Self-Administered Test Helps Spot Early Alzheimer's
Emily Schornstein of Columbus, Ohio, takes a self-administered test designed to spot symptoms of cognitive issues like Alzheimer's disease. Doctors at The Ohio State University Wexner Medical Center developed the Self-Administered Gerocognitive Examination (SAGE) test, as a cheap and easy way for doctors to monitor their patients' cognitive abilities as they age.
Credit: Ohio State University Wexner Medical Center.

Dr. Douglas Scharre is a neurologist at The Ohio State University Wexner Medical Center. He contributed this article to LiveScience's Expert Voices: Op-Ed & Insights.

Identifying early signs of cognitive impairment in patients who have Alzheimer's disease, dementia or other cognitive problems may now be as simple as having them complete a short, self-administered test that only requires a pen and the paper it is printed on. It's called the SAGE test, or Self-Administered Gerocognitive Examination, and it is an inexpensive measurement tool that can be just as effective as other costlier, and more time-consuming, tests.

Approximately 4.7 million Americans currently have Alzheimer's disease, and those numbers are expected to jump to 13.8 million people by 2050. Additionally, 3 percent to 22 percent of Americans over the age of sixty are thought to currently meet the criteria for mild cognitive impairment. That's why neurologists across the nation are studying the disease and working to find new treatments.

Early intervention is the key to good treatment outcomes, as early pharmacological intervention may delay the progression of cognitive diseases. Unfortunately patients with Alzheimer's disease, for example, often wait three to four years after their symptoms first appear to seek treatment. My colleagues and I at The Ohio State University Wexner Medical Center created the new SAGE test so it would hopefully change those situations.

We studied the use of this test in community settings, such as at health fairs and at senior centers. We created four equivalent, interchangeable forms so that it could be given in almost any setting. During our five-year study, the test was administered at 45 different community events around central Ohio, and 1,047 people aged 50 or older took the test. No incentives were provided, and any individuals who had previously taken the test were excluded from our study group. Typically, two administrators at the events would distribute, collect and grade the test on the spot. Since this is a self-administered test, the people participating could take as much time as they wanted to complete it.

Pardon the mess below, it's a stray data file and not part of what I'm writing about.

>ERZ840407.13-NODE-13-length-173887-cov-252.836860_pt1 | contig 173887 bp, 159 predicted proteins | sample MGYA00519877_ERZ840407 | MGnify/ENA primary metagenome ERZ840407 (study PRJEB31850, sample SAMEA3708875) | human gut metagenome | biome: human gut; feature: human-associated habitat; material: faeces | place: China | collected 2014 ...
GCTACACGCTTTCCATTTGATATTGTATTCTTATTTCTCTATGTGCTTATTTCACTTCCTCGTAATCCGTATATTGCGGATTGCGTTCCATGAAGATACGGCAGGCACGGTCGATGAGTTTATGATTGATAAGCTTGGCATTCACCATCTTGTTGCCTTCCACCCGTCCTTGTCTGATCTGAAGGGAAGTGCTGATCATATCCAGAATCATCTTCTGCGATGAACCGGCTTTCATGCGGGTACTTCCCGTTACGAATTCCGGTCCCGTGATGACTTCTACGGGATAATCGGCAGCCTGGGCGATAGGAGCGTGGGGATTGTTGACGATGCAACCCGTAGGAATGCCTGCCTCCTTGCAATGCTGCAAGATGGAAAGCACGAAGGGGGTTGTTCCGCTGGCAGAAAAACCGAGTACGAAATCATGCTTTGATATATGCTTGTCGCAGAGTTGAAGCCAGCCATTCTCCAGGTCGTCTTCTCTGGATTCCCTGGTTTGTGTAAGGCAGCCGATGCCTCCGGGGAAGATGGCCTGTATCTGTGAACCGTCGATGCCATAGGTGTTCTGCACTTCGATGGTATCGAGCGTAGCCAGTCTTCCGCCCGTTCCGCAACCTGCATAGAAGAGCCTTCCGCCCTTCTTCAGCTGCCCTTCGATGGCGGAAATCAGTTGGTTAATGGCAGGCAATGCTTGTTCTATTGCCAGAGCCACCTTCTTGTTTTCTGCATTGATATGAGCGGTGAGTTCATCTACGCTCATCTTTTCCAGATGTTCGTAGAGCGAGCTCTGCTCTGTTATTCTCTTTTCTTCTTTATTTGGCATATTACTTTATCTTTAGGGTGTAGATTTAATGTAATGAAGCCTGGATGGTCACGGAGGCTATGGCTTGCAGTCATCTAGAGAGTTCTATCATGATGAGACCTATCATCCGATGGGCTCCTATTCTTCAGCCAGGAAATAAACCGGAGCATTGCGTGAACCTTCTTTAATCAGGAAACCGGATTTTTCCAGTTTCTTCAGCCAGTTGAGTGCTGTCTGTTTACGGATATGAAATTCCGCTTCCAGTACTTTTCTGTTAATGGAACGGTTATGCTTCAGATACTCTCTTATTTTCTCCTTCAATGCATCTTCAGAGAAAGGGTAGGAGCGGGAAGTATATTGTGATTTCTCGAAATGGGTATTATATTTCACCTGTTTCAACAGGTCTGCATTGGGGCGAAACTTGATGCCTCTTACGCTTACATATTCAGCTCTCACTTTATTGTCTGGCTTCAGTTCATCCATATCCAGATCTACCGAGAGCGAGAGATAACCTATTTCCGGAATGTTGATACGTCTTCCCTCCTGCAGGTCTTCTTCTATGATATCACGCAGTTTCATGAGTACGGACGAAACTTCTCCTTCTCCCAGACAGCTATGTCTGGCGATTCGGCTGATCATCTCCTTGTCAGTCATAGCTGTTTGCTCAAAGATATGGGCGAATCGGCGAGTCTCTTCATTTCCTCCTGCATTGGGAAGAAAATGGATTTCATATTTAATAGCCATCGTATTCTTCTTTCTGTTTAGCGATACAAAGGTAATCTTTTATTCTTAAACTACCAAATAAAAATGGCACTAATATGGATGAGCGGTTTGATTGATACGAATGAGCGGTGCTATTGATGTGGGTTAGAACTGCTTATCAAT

What we discovered is that 28 percent of people who took the test had some form of cognitive impairment. Most people completed the test within 15 minutes. Since one or two people can hand out, monitor, collect, grade and provide test results with interpretation to the individuals very quickly, this test is very practical and provides consistently reliable test results in small, medium and large community group settings.

And, the test can be printed out and administered virtually anywhere, with no computer or other kind of technology required. It is best scored by the patient's doctor, who can interpret the results in light of the person's health history and best determine if further evaluation and/or treatment is needed.

While the test cannot not definitively diagnose problems like Alzheimer's or dementia, it does allow physicians to screen for any cognitive deficits and to obtain our patients' baseline cognitive functioning, something we could monitor over time. We can periodically give the patients the test, and the moment we notice any changes in their cognitive abilities, we can intervene much more rapidly. We know that patients do much better if they start their treatments sooner rather than later.

Note: If you would like to read more about the SAGE test, the study was published in the January 2014 issue of the journal of Neuropsychiatry and Clinical Neurosciences.

The views expressed are those of the author and do not necessarily reflect the views of the publisher. This version of the article was originally published on LiveScience.